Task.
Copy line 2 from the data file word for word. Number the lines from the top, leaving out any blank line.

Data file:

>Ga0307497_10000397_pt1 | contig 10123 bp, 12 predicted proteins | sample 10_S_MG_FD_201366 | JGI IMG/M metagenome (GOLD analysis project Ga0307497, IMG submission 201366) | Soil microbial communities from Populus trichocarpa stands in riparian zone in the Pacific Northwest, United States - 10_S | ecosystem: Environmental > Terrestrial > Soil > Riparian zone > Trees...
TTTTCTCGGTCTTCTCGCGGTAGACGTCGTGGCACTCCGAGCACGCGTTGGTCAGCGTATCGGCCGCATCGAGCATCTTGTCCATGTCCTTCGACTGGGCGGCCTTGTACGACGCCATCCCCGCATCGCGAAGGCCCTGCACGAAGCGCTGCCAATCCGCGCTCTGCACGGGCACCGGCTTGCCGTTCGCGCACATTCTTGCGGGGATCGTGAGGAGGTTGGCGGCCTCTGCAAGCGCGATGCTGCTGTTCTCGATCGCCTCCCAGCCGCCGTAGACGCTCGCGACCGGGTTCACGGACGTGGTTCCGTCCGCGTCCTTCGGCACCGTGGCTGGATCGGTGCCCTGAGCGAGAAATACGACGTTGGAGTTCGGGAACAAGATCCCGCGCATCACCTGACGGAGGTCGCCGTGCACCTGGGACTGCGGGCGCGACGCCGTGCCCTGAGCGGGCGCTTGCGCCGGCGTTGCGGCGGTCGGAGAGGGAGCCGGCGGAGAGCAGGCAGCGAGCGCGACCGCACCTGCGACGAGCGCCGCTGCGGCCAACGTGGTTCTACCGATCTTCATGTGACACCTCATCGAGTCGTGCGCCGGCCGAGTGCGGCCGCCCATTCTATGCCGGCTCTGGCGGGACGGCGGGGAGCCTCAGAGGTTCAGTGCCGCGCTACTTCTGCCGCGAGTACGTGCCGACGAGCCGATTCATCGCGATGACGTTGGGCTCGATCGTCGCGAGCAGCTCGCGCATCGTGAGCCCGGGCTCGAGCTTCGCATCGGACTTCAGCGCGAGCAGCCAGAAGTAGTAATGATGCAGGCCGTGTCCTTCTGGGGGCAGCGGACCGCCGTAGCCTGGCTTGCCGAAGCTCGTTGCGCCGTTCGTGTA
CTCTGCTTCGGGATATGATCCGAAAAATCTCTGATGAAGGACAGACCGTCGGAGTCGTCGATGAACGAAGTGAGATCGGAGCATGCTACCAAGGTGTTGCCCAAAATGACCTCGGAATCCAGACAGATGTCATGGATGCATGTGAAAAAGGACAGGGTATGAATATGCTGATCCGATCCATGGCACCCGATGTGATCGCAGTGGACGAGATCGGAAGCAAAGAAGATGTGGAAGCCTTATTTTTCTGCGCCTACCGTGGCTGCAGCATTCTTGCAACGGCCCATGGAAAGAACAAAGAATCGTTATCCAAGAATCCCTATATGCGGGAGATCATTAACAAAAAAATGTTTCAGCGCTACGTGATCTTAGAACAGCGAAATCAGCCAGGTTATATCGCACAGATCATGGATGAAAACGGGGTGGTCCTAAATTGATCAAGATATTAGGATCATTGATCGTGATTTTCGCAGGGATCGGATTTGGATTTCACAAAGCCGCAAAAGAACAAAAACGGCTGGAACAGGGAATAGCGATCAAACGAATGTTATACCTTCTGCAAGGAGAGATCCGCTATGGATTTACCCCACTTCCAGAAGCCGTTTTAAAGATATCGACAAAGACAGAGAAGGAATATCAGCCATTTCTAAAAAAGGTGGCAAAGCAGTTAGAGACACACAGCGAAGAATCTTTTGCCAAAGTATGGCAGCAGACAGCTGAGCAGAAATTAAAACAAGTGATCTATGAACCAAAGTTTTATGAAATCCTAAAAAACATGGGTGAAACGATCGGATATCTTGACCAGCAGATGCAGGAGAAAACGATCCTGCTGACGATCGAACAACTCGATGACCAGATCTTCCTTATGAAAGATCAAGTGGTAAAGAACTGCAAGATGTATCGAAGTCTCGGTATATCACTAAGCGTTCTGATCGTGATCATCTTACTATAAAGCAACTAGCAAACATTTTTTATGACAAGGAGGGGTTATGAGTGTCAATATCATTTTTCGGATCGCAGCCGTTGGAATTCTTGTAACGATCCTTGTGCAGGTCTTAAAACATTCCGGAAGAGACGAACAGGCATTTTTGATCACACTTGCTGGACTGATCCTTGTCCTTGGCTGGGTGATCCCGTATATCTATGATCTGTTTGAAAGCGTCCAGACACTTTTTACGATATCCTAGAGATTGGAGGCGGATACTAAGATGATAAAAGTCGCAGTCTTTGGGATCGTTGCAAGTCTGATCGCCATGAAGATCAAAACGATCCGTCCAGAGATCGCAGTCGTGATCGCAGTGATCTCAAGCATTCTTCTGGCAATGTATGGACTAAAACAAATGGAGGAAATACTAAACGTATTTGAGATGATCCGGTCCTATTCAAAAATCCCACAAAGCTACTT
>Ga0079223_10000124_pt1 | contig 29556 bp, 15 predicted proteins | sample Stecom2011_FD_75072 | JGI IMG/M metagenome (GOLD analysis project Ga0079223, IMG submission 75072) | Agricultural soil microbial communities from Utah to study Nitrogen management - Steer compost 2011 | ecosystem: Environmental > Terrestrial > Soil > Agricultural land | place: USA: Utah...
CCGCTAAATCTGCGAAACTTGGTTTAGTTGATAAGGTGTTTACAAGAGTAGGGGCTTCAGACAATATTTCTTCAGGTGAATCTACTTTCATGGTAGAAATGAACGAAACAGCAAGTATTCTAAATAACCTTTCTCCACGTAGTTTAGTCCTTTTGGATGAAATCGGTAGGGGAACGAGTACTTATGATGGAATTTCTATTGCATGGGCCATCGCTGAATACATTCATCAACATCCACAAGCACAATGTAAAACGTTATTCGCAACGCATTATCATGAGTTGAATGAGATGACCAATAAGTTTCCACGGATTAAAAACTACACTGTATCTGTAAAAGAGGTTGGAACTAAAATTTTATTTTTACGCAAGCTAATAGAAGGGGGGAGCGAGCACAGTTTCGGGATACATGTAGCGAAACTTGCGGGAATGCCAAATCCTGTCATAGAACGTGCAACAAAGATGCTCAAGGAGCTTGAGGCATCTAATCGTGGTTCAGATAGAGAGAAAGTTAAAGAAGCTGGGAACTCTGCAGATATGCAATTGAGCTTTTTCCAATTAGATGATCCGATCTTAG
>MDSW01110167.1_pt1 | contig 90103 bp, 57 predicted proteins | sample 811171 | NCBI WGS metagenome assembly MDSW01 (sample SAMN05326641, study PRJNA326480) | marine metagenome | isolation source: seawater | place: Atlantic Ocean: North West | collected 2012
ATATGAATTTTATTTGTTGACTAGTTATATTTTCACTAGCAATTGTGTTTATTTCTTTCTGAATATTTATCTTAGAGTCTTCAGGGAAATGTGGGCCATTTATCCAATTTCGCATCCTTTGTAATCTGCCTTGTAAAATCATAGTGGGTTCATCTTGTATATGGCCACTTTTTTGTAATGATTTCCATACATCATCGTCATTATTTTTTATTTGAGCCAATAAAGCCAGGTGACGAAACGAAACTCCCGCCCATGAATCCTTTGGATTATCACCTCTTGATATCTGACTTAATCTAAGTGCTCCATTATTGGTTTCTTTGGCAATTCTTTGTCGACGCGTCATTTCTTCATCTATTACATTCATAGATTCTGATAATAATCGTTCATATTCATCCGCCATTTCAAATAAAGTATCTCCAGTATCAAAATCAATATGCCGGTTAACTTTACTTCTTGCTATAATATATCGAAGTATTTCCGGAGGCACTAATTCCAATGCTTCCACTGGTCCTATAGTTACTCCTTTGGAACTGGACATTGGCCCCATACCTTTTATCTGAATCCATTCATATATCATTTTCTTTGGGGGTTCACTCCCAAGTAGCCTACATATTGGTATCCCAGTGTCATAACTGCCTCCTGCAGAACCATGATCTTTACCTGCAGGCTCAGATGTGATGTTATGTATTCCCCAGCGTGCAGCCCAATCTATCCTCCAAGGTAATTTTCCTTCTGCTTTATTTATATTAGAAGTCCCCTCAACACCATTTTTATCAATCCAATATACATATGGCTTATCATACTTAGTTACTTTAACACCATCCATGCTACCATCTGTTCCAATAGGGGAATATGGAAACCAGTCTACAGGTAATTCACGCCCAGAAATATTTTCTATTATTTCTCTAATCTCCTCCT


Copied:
TTTTCTCGGTCTTCTCGCGGTAGACGTCGTGGCACTCCGAGCACGCGTTGGTCAGCGTATCGGCCGCATCGAGCATCTTGTCCATGTCCTTCGACTGGGCGGCCTTGTACGACGCCATCCCCGCATCGCGAAGGCCCTGCACGAAGCGCTGCCAATCCGCGCTCTGCACGGGCACCGGCTTGCCGTTCGCGCACATTCTTGCGGGGATCGTGAGGAGGTTGGCGGCCTCTGCAAGCGCGATGCTGCTGTTCTCGATCGCCTCCCAGCCGCCGTAGACGCTCGCGACCGGGTTCACGGACGTGGTTCCGTCCGCGTCCTTCGGCACCGTGGCTGGATCGGTGCCCTGAGCGAGAAATACGACGTTGGAGTTCGGGAACAAGATCCCGCGCATCACCTGACGGAGGTCGCCGTGCACCTGGGACTGCGGGCGCGACGCCGTGCCCTGAGCGGGCGCTTGCGCCGGCGTTGCGGCGGTCGGAGAGGGAGCCGGCGGAGAGCAGGCAGCGAGCGCGACCGCACCTGCGACGAGCGCCGCTGCGGCCAACGTGGTTCTACCGATCTTCATGTGACACCTCATCGAGTCGTGCGCCGGCCGAGTGCGGCCGCCCATTCTATGCCGGCTCTGGCGGGACGGCGGGGAGCCTCAGAGGTTCAGTGCCGCGCTACTTCTGCCGCGAGTACGTGCCGACGAGCCGATTCATCGCGATGACGTTGGGCTCGATCGTCGCGAGCAGCTCGCGCATCGTGAGCCCGGGCTCGAGCTTCGCATCGGACTTCAGCGCGAGCAGCCAGAAGTAGTAATGATGCAGGCCGTGTCCTTCTGGGGGCAGCGGACCGCCGTAGCCTGGCTTGCCGAAGCTCGTTGCGCCGTTCGTGTA